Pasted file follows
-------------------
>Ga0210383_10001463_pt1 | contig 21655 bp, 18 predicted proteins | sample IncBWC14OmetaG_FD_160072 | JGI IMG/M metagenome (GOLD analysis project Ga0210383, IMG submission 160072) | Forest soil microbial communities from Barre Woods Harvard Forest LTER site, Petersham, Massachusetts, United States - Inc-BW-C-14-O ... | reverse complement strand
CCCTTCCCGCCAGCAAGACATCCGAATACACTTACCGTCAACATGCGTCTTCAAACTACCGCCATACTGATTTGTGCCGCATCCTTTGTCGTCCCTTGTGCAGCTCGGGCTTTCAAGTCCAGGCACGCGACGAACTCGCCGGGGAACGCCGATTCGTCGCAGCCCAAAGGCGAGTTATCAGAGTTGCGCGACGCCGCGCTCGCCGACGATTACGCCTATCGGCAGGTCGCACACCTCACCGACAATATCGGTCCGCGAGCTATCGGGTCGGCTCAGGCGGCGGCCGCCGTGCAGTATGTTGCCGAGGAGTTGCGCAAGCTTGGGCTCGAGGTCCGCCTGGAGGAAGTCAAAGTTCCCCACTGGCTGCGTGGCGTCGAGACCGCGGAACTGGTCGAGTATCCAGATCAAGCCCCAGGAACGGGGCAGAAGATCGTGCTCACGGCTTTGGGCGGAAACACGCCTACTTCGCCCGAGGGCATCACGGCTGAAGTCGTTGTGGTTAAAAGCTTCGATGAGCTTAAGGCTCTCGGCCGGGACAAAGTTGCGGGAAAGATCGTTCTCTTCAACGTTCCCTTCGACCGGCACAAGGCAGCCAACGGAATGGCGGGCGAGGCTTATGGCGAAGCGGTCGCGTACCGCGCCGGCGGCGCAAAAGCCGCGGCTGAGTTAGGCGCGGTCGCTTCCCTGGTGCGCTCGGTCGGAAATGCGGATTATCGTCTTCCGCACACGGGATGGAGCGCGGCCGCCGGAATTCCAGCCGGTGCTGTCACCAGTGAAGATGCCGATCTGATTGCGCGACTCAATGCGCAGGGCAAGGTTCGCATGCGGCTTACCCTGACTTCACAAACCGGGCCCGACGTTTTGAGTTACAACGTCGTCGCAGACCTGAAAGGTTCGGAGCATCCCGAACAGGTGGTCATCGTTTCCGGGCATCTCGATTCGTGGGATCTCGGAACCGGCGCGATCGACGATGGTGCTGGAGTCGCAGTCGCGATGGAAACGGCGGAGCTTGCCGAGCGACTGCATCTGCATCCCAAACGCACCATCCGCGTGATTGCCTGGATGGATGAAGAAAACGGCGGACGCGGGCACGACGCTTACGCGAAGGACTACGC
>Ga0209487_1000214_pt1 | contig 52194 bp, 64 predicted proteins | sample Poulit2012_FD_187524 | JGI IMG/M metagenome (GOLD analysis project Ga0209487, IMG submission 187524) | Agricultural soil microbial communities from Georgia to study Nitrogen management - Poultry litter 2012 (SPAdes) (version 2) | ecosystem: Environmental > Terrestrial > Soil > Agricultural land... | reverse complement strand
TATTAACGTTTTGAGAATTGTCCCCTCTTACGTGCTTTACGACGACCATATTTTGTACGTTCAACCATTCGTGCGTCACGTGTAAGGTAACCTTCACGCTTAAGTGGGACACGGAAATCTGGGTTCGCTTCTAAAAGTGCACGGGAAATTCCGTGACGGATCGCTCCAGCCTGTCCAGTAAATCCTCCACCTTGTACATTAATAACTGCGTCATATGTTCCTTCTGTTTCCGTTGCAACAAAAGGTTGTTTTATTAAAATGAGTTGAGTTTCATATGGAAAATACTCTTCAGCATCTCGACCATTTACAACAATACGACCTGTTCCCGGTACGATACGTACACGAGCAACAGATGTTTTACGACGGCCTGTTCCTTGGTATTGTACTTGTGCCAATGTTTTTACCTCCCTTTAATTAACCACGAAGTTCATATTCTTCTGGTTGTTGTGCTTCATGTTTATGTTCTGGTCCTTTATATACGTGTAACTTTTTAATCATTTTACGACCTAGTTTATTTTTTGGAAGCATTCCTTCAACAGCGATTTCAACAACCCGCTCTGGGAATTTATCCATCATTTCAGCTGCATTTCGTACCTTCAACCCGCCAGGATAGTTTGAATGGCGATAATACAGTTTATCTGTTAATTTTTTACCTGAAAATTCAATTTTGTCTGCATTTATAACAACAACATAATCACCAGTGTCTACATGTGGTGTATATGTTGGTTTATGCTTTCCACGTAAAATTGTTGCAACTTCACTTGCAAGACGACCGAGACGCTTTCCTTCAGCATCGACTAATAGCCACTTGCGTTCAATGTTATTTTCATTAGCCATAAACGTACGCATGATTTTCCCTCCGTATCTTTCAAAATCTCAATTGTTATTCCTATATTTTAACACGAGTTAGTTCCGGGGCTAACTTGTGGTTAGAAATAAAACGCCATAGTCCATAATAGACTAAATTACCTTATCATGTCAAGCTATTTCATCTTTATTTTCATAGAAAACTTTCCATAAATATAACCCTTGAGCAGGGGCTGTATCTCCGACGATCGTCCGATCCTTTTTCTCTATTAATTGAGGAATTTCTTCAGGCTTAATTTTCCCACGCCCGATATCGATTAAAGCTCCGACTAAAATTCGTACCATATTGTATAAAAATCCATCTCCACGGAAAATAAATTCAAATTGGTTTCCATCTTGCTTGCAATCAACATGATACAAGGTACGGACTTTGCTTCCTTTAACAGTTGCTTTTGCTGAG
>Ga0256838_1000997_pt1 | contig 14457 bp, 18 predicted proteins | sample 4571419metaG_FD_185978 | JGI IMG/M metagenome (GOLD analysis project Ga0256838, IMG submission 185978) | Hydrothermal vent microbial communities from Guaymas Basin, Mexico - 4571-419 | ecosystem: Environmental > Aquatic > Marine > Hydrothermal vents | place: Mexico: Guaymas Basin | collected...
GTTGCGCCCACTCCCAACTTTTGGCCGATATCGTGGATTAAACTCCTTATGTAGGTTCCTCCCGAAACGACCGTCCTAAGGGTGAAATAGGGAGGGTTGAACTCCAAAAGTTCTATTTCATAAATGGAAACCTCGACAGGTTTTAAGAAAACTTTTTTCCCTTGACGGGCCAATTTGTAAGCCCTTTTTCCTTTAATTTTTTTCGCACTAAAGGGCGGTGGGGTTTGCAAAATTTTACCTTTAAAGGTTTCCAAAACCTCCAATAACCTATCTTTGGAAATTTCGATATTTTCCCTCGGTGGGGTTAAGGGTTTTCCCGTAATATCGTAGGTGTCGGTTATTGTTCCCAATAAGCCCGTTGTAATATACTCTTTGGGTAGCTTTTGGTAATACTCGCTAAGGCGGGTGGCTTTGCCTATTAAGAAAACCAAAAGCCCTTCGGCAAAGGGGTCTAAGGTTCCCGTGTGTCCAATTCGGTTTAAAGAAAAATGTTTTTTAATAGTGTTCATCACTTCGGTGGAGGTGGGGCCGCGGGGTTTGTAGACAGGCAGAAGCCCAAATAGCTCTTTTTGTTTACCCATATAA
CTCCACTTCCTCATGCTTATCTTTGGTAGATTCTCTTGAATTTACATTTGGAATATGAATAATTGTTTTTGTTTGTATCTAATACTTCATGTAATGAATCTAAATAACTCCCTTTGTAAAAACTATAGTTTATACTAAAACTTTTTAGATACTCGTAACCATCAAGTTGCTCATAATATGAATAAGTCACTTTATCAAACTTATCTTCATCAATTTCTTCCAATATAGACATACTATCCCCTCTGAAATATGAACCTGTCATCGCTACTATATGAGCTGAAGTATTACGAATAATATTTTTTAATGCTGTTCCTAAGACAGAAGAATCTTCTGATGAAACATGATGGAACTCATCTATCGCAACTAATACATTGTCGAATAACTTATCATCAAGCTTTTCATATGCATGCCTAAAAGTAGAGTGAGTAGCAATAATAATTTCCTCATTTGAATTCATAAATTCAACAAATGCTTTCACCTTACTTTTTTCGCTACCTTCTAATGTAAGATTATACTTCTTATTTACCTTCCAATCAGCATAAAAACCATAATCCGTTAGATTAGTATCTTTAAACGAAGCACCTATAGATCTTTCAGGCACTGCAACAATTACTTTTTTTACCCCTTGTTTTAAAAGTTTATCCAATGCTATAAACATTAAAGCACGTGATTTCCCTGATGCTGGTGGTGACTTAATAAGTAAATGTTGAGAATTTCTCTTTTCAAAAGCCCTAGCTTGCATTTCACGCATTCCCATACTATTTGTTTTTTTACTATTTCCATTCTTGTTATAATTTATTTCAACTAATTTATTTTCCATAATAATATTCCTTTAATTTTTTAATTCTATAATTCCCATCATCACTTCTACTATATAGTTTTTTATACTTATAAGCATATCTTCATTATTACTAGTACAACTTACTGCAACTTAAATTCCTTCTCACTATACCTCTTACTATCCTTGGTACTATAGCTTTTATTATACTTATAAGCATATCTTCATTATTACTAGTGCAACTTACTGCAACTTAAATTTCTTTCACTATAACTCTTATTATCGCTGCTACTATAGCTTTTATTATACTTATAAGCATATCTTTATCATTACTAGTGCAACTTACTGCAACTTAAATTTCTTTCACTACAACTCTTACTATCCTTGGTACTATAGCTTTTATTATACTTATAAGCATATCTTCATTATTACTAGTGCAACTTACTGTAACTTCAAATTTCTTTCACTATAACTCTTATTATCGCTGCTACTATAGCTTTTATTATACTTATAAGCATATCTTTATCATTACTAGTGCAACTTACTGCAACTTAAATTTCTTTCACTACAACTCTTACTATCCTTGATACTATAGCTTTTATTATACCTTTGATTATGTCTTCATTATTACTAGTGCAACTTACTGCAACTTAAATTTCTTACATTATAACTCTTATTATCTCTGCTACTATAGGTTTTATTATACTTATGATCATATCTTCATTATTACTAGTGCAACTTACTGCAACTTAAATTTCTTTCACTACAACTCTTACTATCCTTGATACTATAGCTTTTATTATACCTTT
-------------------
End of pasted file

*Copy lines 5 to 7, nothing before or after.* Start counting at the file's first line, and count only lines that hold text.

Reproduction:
>Ga0256838_1000997_pt1 | contig 14457 bp, 18 predicted proteins | sample 4571419metaG_FD_185978 | JGI IMG/M metagenome (GOLD analysis project Ga0256838, IMG submission 185978) | Hydrothermal vent microbial communities from Guaymas Basin, Mexico - 4571-419 | ecosystem: Environmental > Aquatic > Marine > Hydrothermal vents | place: Mexico: Guaymas Basin | collected...
GTTGCGCCCACTCCCAACTTTTGGCCGATATCGTGGATTAAACTCCTTATGTAGGTTCCTCCCGAAACGACCGTCCTAAGGGTGAAATAGGGAGGGTTGAACTCCAAAAGTTCTATTTCATAAATGGAAACCTCGACAGGTTTTAAGAAAACTTTTTTCCCTTGACGGGCCAATTTGTAAGCCCTTTTTCCTTTAATTTTTTTCGCACTAAAGGGCGGTGGGGTTTGCAAAATTTTACCTTTAAAGGTTTCCAAAACCTCCAATAACCTATCTTTGGAAATTTCGATATTTTCCCTCGGTGGGGTTAAGGGTTTTCCCGTAATATCGTAGGTGTCGGTTATTGTTCCCAATAAGCCCGTTGTAATATACTCTTTGGGTAGCTTTTGGTAATACTCGCTAAGGCGGGTGGCTTTGCCTATTAAGAAAACCAAAAGCCCTTCGGCAAAGGGGTCTAAGGTTCCCGTGTGTCCAATTCGGTTTAAAGAAAAATGTTTTTTAATAGTGTTCATCACTTCGGTGGAGGTGGGGCCGCGGGGTTTGTAGACAGGCAGAAGCCCAAATAGCTCTTTTTGTTTACCCATATAA
CTCCACTTCCTCATGCTTATCTTTGGTAGATTCTCTTGAATTTACATTTGGAATATGAATAATTGTTTTTGTTTGTATCTAATACTTCATGTAATGAATCTAAATAACTCCCTTTGTAAAAACTATAGTTTATACTAAAACTTTTTAGATACTCGTAACCATCAAGTTGCTCATAATATGAATAAGTCACTTTATCAAACTTATCTTCATCAATTTCTTCCAATATAGACATACTATCCCCTCTGAAATATGAACCTGTCATCGCTACTATATGAGCTGAAGTATTACGAATAATATTTTTTAATGCTGTTCCTAAGACAGAAGAATCTTCTGATGAAACATGATGGAACTCATCTATCGCAACTAATACATTGTCGAATAACTTATCATCAAGCTTTTCATATGCATGCCTAAAAGTAGAGTGAGTAGCAATAATAATTTCCTCATTTGAATTCATAAATTCAACAAATGCTTTCACCTTACTTTTTTCGCTACCTTCTAATGTAAGATTATACTTCTTATTTACCTTCCAATCAGCATAAAAACCATAATCCGTTAGATTAGTATCTTTAAACGAAGCACCTATAGATCTTTCAGGCACTGCAACAATTACTTTTTTTACCCCTTGTTTTAAAAGTTTATCCAATGCTATAAACATTAAAGCACGTGATTTCCCTGATGCTGGTGGTGACTTAATAAGTAAATGTTGAGAATTTCTCTTTTCAAAAGCCCTAGCTTGCATTTCACGCATTCCCATACTATTTGTTTTTTTACTATTTCCATTCTTGTTATAATTTATTTCAACTAATTTATTTTCCATAATAATATTCCTTTAATTTTTTAATTCTATAATTCCCATCATCACTTCTACTATATAGTTTTTTATACTTATAAGCATATCTTCATTATTACTAGTACAACTTACTGCAACTTAAATTCCTTCTCACTATACCTCTTACTATCCTTGGTACTATAGCTTTTATTATACTTATAAGCATATCTTCATTATTACTAGTGCAACTTACTGCAACTTAAATTTCTTTCACTATAACTCTTATTATCGCTGCTACTATAGCTTTTATTATACTTATAAGCATATCTTTATCATTACTAGTGCAACTTACTGCAACTTAAATTTCTTTCACTACAACTCTTACTATCCTTGGTACTATAGCTTTTATTATACTTATAAGCATATCTTCATTATTACTAGTGCAACTTACTGTAACTTCAAATTTCTTTCACTATAACTCTTATTATCGCTGCTACTATAGCTTTTATTATACTTATAAGCATATCTTTATCATTACTAGTGCAACTTACTGCAACTTAAATTTCTTTCACTACAACTCTTACTATCCTTGATACTATAGCTTTTATTATACCTTTGATTATGTCTTCATTATTACTAGTGCAACTTACTGCAACTTAAATTTCTTACATTATAACTCTTATTATCTCTGCTACTATAGGTTTTATTATACTTATGATCATATCTTCATTATTACTAGTGCAACTTACTGCAACTTAAATTTCTTTCACTACAACTCTTACTATCCTTGATACTATAGCTTTTATTATACCTTT